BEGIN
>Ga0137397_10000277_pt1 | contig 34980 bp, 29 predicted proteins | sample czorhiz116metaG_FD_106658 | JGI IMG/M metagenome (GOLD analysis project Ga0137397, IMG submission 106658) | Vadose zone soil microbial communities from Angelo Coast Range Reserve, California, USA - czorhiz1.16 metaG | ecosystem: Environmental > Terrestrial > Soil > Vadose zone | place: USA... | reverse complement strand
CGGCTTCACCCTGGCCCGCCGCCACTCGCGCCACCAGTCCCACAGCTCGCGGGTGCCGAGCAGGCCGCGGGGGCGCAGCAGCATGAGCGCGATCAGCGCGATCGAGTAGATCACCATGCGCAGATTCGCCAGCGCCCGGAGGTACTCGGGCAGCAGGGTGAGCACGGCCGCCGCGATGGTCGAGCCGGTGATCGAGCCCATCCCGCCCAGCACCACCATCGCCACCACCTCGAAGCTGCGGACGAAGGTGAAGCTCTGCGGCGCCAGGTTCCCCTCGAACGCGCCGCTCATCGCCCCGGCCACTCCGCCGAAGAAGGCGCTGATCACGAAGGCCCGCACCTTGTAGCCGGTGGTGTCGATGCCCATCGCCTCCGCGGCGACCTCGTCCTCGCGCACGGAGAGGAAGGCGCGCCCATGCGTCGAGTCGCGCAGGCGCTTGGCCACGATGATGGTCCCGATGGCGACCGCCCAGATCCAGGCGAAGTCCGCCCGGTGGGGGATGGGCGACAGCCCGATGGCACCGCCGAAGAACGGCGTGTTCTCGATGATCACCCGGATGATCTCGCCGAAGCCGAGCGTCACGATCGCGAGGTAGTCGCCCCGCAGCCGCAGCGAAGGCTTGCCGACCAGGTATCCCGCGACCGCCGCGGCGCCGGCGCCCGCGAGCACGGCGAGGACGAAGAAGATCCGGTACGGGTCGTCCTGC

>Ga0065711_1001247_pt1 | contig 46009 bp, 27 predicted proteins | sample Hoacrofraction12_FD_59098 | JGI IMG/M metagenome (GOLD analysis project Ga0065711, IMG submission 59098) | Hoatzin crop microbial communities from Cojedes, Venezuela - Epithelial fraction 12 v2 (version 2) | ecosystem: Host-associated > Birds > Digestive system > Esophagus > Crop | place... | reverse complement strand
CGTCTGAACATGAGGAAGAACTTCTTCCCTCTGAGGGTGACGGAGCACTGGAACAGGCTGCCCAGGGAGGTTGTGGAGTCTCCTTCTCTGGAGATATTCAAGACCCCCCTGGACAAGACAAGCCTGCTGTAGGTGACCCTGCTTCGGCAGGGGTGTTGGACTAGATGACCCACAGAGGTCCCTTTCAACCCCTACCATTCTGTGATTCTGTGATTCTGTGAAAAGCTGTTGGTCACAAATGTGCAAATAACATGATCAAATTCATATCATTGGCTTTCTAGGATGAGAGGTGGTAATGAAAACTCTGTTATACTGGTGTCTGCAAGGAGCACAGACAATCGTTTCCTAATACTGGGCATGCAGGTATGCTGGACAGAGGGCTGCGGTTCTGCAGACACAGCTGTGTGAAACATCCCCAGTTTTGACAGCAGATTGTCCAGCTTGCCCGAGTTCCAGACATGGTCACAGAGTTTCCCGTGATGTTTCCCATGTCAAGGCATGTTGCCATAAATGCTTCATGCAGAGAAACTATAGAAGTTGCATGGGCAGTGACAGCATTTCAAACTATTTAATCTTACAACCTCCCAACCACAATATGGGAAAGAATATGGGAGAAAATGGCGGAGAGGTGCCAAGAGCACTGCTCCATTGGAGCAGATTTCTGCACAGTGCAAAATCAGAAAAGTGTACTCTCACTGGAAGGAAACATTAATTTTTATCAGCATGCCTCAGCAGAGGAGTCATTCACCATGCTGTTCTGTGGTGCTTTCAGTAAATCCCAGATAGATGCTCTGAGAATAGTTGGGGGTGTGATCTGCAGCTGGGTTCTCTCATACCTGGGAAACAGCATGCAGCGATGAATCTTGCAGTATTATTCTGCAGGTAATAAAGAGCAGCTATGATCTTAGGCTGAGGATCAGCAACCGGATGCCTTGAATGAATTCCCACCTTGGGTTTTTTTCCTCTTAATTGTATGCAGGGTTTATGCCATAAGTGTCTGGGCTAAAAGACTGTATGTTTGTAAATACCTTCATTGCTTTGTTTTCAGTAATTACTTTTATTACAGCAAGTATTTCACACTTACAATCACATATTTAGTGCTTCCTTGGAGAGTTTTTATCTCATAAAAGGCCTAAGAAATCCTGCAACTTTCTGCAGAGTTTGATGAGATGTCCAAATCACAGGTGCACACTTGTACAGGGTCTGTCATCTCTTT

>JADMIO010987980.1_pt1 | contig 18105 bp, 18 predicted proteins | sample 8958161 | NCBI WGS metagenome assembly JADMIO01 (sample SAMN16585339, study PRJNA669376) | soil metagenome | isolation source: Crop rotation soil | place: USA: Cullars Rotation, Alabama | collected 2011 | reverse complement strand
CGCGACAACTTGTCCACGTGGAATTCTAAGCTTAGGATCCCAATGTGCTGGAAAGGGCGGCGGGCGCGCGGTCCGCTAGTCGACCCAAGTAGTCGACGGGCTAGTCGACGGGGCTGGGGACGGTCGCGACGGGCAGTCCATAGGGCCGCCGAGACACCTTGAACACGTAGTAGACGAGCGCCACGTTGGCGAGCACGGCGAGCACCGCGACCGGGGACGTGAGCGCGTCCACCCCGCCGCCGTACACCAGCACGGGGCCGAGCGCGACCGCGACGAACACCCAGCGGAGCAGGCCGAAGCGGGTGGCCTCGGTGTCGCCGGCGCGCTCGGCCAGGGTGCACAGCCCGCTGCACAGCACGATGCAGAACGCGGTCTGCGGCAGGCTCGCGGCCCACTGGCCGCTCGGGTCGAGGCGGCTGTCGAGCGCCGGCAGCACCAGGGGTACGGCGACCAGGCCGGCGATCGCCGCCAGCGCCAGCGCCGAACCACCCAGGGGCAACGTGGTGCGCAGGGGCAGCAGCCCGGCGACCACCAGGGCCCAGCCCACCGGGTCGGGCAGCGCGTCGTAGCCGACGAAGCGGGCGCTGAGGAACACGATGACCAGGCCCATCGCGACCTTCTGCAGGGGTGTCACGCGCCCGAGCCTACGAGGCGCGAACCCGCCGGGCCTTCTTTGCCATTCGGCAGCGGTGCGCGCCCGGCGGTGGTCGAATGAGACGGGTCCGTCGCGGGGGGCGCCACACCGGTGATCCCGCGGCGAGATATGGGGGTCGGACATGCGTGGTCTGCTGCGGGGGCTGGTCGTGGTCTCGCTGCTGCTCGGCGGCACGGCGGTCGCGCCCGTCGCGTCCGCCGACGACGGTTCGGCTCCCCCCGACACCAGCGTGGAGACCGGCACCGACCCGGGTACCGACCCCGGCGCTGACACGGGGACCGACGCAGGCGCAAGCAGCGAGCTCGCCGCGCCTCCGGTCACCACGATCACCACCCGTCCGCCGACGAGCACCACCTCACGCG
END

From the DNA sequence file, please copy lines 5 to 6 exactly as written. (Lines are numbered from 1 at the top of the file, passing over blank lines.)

>JADMIO010987980.1_pt1 | contig 18105 bp, 18 predicted proteins | sample 8958161 | NCBI WGS metagenome assembly JADMIO01 (sample SAMN16585339, study PRJNA669376) | soil metagenome | isolation source: Crop rotation soil | place: USA: Cullars Rotation, Alabama | collected 2011 | reverse complement strand
CGCGACAACTTGTCCACGTGGAATTCTAAGCTTAGGATCCCAATGTGCTGGAAAGGGCGGCGGGCGCGCGGTCCGCTAGTCGACCCAAGTAGTCGACGGGCTAGTCGACGGGGCTGGGGACGGTCGCGACGGGCAGTCCATAGGGCCGCCGAGACACCTTGAACACGTAGTAGACGAGCGCCACGTTGGCGAGCACGGCGAGCACCGCGACCGGGGACGTGAGCGCGTCCACCCCGCCGCCGTACACCAGCACGGGGCCGAGCGCGACCGCGACGAACACCCAGCGGAGCAGGCCGAAGCGGGTGGCCTCGGTGTCGCCGGCGCGCTCGGCCAGGGTGCACAGCCCGCTGCACAGCACGATGCAGAACGCGGTCTGCGGCAGGCTCGCGGCCCACTGGCCGCTCGGGTCGAGGCGGCTGTCGAGCGCCGGCAGCACCAGGGGTACGGCGACCAGGCCGGCGATCGCCGCCAGCGCCAGCGCCGAACCACCCAGGGGCAACGTGGTGCGCAGGGGCAGCAGCCCGGCGACCACCAGGGCCCAGCCCACCGGGTCGGGCAGCGCGTCGTAGCCGACGAAGCGGGCGCTGAGGAACACGATGACCAGGCCCATCGCGACCTTCTGCAGGGGTGTCACGCGCCCGAGCCTACGAGGCGCGAACCCGCCGGGCCTTCTTTGCCATTCGGCAGCGGTGCGCGCCCGGCGGTGGTCGAATGAGACGGGTCCGTCGCGGGGGGCGCCACACCGGTGATCCCGCGGCGAGATATGGGGGTCGGACATGCGTGGTCTGCTGCGGGGGCTGGTCGTGGTCTCGCTGCTGCTCGGCGGCACGGCGGTCGCGCCCGTCGCGTCCGCCGACGACGGTTCGGCTCCCCCCGACACCAGCGTGGAGACCGGCACCGACCCGGGTACCGACCCCGGCGCTGACACGGGGACCGACGCAGGCGCAAGCAGCGAGCTCGCCGCGCCTCCGGTCACCACGATCACCACCCGTCCGCCGACGAGCACCACCTCACGCG